Common job-seeking wisdom holds that volunteering can be a great way to gain experience in your chosen field. And it is — as long as you know how (and when) to show it on your resume.
Everything on your resume should be about showing why you’re a good fit for a job. If volunteer work strengthens your candidacy, then by all means, you should include it. If it doesn’t, it’s okay to leave it off, even if it feels relevant.
Why include volunteer work?
Volunteer work shows that you have a genuine interest in a particular field or issue. It also shows initiative and the willingness to go above and beyond what’s required, which employers love. If the volunteer work is in the same industry as the one you’re applying to, even better!
If you’re a student, recent graduate, or career changer, you may not have a lot of relevant paid experience. Volunteer work gives you the opportunity to highlight your skills, whether these are common transferrable skills or a specific skill set that your paid experience doesn’t show.
Think outside the box when it comes to volunteer work. This could include working with startups and non-profits, or even unpaid internships. If it demonstrates relevant skills or experience, it belongs on your resume.
When to include volunteer work in the main body of your resume
If you don’t have a lot of work experience
If you’re new to the workforce, your resume may still be under one page even with all of your paid work experience and internships. In that case, including volunteer work is a good way of demonstrating your skills and work ethic. In this case, it’s best to list your volunteer experience alongside your paid work experience, rather than in a separate section, as it’s likely to make up a decent chunk of your work history.
If you don’t have enough relevant paid experience
Volunteer work can be a great way to break into a new field, especially as a career changer. It shows that you’re serious about making the move and can give you relevant experience to talk about in a cover letter or interview. If your volunteer experience is more relevant to the new industry than your professional experience, you’ll want to include it in the main body of your resume, with your most recent experience on top.
If you have gaps in your resume
Rightly or wrongly, a lot of employers see gaps of more than a few months in a resume as a red flag. If you’ve spent part of this time volunteering, it’s a good idea to include that work chronologically on your resume to show how you’ve been spending your time.
How to structure a separate volunteering experience section
Another option is to create a separate section on your resume for volunteer work. This can be a good strategy if you have extensive volunteering experience with different organizations and you want to showcase that.
If you do this, you should structure your volunteer work in the same way you would any paid experience, with clear bullet points focusing on achievements rather than responsibilities. “Raised $5,000 for wildlife rehabilitation” is specific and measurable; “responsible for fundraising activities” is too vague.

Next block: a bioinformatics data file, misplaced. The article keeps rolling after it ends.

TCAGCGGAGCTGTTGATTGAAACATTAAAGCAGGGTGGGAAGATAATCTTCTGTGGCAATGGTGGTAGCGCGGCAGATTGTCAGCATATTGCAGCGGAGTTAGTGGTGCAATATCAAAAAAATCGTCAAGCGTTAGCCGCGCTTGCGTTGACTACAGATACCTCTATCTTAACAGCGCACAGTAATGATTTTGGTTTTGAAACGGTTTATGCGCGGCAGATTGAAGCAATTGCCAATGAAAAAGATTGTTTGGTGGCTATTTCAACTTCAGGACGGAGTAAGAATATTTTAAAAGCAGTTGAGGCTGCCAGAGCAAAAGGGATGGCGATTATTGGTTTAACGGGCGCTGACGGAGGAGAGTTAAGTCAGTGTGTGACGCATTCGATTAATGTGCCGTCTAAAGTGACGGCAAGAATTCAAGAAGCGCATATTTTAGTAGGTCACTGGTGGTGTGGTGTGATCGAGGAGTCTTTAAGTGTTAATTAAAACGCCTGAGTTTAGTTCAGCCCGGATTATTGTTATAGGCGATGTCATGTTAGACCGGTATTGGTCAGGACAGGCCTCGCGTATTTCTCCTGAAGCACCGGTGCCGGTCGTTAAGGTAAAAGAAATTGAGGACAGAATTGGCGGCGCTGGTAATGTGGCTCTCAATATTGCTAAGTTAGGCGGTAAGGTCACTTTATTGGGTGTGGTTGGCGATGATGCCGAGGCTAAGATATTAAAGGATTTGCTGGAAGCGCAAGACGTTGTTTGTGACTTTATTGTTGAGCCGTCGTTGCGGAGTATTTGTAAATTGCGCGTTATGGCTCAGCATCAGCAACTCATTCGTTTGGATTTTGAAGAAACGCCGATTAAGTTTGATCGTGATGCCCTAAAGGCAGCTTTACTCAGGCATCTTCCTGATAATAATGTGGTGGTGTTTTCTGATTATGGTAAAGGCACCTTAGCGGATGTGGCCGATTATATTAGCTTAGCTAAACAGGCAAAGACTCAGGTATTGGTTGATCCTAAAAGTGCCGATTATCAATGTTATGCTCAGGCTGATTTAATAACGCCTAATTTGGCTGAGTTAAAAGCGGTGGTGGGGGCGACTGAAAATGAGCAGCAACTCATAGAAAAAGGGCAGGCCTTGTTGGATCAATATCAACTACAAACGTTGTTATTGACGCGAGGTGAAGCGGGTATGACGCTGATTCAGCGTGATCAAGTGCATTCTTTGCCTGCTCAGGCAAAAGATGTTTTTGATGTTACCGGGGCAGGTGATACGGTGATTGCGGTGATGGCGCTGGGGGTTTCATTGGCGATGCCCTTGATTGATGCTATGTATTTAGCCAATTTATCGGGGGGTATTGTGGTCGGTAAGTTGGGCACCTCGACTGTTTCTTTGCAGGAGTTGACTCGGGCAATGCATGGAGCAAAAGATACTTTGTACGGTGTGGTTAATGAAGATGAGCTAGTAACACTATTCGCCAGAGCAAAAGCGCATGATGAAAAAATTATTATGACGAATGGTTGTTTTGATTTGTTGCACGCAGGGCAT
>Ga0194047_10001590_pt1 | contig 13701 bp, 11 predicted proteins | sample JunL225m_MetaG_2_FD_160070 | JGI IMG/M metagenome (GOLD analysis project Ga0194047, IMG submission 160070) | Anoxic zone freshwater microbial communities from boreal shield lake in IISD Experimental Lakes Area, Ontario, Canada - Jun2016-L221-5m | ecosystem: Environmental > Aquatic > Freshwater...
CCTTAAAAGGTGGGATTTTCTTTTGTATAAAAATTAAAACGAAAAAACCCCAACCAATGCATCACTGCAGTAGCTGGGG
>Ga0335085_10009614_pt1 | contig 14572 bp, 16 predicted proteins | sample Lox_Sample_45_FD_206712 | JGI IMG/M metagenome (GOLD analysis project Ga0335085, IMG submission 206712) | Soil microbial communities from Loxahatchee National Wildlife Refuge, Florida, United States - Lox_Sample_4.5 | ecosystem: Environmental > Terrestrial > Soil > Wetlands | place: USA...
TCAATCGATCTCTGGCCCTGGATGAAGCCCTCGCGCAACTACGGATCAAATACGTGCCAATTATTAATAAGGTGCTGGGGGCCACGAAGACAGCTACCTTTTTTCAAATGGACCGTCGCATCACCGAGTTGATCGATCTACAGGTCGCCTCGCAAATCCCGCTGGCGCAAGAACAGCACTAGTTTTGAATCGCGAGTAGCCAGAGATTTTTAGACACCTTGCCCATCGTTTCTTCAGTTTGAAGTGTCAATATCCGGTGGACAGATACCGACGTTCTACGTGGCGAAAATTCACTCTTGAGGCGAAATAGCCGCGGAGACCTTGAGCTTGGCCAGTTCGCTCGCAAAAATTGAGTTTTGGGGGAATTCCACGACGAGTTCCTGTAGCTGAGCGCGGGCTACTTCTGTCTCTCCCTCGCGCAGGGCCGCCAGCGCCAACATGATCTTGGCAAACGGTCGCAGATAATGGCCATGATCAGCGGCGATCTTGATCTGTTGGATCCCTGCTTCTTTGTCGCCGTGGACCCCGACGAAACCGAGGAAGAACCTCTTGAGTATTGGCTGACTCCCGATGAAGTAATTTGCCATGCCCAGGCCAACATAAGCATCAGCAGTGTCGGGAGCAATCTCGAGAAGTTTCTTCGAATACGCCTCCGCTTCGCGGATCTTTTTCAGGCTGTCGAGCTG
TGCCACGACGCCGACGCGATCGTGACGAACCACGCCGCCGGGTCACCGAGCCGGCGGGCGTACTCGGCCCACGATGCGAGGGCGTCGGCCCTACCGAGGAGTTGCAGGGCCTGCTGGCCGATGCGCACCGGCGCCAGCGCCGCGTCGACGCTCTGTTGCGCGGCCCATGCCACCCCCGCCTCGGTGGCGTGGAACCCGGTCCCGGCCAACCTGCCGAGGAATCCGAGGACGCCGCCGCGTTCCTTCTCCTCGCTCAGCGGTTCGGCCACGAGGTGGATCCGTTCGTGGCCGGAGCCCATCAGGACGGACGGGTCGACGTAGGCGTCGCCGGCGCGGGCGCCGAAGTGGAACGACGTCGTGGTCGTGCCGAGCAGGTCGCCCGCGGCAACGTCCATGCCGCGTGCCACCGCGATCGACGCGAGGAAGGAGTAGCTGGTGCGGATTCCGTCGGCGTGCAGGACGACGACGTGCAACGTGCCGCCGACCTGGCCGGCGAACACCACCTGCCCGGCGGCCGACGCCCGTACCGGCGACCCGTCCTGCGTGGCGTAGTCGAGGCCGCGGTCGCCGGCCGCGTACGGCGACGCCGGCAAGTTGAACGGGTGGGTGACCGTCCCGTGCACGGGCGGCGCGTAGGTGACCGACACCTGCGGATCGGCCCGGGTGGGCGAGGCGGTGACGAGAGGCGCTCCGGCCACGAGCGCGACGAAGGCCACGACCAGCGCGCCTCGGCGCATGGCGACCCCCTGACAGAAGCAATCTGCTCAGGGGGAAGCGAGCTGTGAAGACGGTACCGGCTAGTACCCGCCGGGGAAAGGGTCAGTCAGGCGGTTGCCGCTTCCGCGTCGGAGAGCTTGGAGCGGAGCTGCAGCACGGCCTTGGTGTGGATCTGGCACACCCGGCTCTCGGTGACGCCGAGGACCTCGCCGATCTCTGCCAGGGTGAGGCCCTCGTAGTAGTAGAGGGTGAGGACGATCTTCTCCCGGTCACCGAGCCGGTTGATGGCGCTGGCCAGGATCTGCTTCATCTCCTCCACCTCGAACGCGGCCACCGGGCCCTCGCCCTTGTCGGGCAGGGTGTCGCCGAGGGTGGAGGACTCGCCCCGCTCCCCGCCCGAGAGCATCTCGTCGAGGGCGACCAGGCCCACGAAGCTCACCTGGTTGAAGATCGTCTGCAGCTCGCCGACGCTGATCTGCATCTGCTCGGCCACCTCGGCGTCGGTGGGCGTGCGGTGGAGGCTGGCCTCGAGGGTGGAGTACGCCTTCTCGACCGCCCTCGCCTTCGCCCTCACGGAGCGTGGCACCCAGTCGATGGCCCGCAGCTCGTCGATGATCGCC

What if your volunteering experience isn’t relevant?
Highlight transferrable skills
There is still an argument for including volunteer experience on your resume if it isn’t strictly relevant but still fits one of the above criteria. Volunteer work can be used to demonstrate transferrable skills, so look for ones that are particularly relevant or desirable. For example:
- Working at an event might require organizational skills, time management, teamwork, and public speaking.
- If you led a team or organized an event, even better. Leadership, project management, and communication skills are always in high demand.
- If your work was more backstage, you may have experience in data analysis, budgeting, or even marketing and social media outreach.
Focus on results
Just like paid work experience, any volunteer experience you include on your resume should be summarized in well-structured bullet points. These bullet points need to be action-oriented, start with strong action verbs, and, if possible, demonstrate concrete results. For example:
- Led fundraising event for [XYZ charity] and raised over [$amount] for [benefit]
- Created social media strategy for [organization] resulting in [X amount of new followers]
- Taught [subject] to [x amount of students] with [% pass rate on final exams]
- Organized a public awareness campaign for [issue] resulting in [X amount of people attending event] and coverage in [X and Y media]
For more samples of bullet points, visit Resume Bullet Points.
When you shouldn’t include volunteer experience
Just because volunteer work can be a great thing to showcase on a resume, that doesn’t mean you always need to include it. Think of your resume like a highlights reel instead of a complete biography — everything on it needs to serve a purpose.
If it isn’t doesn’t add anything to your resume
Rule number one: Everything on your resume needs to be relevant to the job you’re applying for. If your volunteering experience isn’t relevant but you really want to include it anyway, put it in a short ‘other’ section below your work experience.
If you have extensive paid experience
Paid work experience will always have more weight than volunteer work. If you already have plenty of recent work experience that’s relevant to the position you’re applying for, there’s no need to add volunteer experience on top of that. You want the hiring manager to focus on the strongest parts of your resume, which sometimes means leaving off other things that aren’t as impressive.